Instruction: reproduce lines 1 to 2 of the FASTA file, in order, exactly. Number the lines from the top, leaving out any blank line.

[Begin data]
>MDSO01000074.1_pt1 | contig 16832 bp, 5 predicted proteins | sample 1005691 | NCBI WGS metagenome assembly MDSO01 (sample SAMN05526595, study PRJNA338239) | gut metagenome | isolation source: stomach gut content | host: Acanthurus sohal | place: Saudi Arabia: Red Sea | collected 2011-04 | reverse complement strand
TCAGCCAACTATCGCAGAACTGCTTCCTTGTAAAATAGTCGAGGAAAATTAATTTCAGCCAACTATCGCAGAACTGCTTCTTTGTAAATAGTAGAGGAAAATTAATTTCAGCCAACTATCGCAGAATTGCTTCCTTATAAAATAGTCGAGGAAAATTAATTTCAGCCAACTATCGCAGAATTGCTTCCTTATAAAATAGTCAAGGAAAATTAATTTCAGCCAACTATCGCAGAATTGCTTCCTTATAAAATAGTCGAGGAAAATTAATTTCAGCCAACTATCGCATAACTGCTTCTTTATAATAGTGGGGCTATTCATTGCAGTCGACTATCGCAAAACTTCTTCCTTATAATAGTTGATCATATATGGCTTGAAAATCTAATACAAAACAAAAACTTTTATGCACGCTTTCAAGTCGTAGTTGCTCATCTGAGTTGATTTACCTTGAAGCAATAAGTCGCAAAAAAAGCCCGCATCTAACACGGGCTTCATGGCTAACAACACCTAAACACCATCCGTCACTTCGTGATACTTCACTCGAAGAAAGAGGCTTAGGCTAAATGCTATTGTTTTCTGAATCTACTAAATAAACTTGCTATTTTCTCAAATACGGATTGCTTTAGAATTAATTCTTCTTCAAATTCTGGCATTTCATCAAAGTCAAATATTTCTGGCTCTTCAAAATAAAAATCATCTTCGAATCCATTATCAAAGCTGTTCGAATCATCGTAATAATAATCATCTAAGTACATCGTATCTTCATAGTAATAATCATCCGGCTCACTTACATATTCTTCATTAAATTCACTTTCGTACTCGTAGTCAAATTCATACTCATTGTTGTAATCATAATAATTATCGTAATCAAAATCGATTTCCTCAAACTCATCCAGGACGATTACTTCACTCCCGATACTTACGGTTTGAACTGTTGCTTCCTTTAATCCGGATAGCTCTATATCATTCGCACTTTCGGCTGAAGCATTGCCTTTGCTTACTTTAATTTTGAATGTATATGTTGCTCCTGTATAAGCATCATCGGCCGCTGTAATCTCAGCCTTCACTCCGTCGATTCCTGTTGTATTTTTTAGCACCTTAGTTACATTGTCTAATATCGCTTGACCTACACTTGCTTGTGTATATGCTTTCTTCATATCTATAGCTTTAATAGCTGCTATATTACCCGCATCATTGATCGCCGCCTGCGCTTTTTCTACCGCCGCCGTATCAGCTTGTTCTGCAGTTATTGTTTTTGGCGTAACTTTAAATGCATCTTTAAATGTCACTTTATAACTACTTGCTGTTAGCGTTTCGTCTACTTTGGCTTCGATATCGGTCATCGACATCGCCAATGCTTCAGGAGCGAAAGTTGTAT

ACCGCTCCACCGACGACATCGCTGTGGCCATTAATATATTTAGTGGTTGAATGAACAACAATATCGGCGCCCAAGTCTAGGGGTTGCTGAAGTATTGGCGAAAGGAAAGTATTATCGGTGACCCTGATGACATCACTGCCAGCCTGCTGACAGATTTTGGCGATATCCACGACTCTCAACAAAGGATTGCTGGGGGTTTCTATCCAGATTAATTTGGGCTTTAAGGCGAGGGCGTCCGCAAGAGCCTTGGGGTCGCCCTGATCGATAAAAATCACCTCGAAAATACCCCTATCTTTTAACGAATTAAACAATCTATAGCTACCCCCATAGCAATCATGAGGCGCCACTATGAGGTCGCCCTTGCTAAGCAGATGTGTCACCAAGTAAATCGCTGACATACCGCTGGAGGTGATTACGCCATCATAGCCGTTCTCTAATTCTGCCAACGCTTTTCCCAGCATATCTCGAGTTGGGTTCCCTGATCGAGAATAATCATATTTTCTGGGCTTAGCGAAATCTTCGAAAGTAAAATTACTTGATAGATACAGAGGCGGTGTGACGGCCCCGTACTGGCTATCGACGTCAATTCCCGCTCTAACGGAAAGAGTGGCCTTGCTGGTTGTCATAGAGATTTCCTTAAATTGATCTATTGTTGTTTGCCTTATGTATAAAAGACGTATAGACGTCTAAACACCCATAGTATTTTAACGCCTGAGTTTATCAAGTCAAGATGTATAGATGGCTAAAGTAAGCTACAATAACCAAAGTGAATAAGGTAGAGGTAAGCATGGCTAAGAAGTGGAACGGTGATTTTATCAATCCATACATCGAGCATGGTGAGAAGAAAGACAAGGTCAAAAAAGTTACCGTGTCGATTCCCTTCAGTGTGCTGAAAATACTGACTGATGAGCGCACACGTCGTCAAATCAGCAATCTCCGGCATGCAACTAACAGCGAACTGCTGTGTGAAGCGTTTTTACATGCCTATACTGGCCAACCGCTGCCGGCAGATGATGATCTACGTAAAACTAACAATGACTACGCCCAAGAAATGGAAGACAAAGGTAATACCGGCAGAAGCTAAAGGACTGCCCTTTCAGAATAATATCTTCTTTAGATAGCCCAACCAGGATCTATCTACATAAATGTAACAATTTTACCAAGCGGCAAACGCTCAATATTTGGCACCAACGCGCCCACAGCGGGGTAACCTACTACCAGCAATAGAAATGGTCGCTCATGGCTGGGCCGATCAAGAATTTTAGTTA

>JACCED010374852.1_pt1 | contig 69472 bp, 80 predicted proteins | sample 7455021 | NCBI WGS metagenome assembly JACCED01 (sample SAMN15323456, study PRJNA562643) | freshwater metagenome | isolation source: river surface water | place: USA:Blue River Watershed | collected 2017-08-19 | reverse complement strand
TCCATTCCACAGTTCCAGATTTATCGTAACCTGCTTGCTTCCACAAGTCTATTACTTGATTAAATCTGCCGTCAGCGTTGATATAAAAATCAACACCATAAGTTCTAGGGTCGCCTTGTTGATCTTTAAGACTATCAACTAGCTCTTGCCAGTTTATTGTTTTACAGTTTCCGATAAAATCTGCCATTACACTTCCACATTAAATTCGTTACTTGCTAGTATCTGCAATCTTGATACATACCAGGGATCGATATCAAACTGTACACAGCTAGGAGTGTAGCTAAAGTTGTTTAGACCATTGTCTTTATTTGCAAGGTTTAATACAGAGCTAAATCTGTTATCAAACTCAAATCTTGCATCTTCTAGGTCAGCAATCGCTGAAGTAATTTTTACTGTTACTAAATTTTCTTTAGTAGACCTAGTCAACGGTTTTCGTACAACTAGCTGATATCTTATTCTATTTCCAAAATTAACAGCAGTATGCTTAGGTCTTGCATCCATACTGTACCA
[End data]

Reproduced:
>MDSO01000074.1_pt1 | contig 16832 bp, 5 predicted proteins | sample 1005691 | NCBI WGS metagenome assembly MDSO01 (sample SAMN05526595, study PRJNA338239) | gut metagenome | isolation source: stomach gut content | host: Acanthurus sohal | place: Saudi Arabia: Red Sea | collected 2011-04 | reverse complement strand
TCAGCCAACTATCGCAGAACTGCTTCCTTGTAAAATAGTCGAGGAAAATTAATTTCAGCCAACTATCGCAGAACTGCTTCTTTGTAAATAGTAGAGGAAAATTAATTTCAGCCAACTATCGCAGAATTGCTTCCTTATAAAATAGTCGAGGAAAATTAATTTCAGCCAACTATCGCAGAATTGCTTCCTTATAAAATAGTCAAGGAAAATTAATTTCAGCCAACTATCGCAGAATTGCTTCCTTATAAAATAGTCGAGGAAAATTAATTTCAGCCAACTATCGCATAACTGCTTCTTTATAATAGTGGGGCTATTCATTGCAGTCGACTATCGCAAAACTTCTTCCTTATAATAGTTGATCATATATGGCTTGAAAATCTAATACAAAACAAAAACTTTTATGCACGCTTTCAAGTCGTAGTTGCTCATCTGAGTTGATTTACCTTGAAGCAATAAGTCGCAAAAAAAGCCCGCATCTAACACGGGCTTCATGGCTAACAACACCTAAACACCATCCGTCACTTCGTGATACTTCACTCGAAGAAAGAGGCTTAGGCTAAATGCTATTGTTTTCTGAATCTACTAAATAAACTTGCTATTTTCTCAAATACGGATTGCTTTAGAATTAATTCTTCTTCAAATTCTGGCATTTCATCAAAGTCAAATATTTCTGGCTCTTCAAAATAAAAATCATCTTCGAATCCATTATCAAAGCTGTTCGAATCATCGTAATAATAATCATCTAAGTACATCGTATCTTCATAGTAATAATCATCCGGCTCACTTACATATTCTTCATTAAATTCACTTTCGTACTCGTAGTCAAATTCATACTCATTGTTGTAATCATAATAATTATCGTAATCAAAATCGATTTCCTCAAACTCATCCAGGACGATTACTTCACTCCCGATACTTACGGTTTGAACTGTTGCTTCCTTTAATCCGGATAGCTCTATATCATTCGCACTTTCGGCTGAAGCATTGCCTTTGCTTACTTTAATTTTGAATGTATATGTTGCTCCTGTATAAGCATCATCGGCCGCTGTAATCTCAGCCTTCACTCCGTCGATTCCTGTTGTATTTTTTAGCACCTTAGTTACATTGTCTAATATCGCTTGACCTACACTTGCTTGTGTATATGCTTTCTTCATATCTATAGCTTTAATAGCTGCTATATTACCCGCATCATTGATCGCCGCCTGCGCTTTTTCTACCGCCGCCGTATCAGCTTGTTCTGCAGTTATTGTTTTTGGCGTAACTTTAAATGCATCTTTAAATGTCACTTTATAACTACTTGCTGTTAGCGTTTCGTCTACTTTGGCTTCGATATCGGTCATCGACATCGCCAATGCTTCAGGAGCGAAAGTTGTAT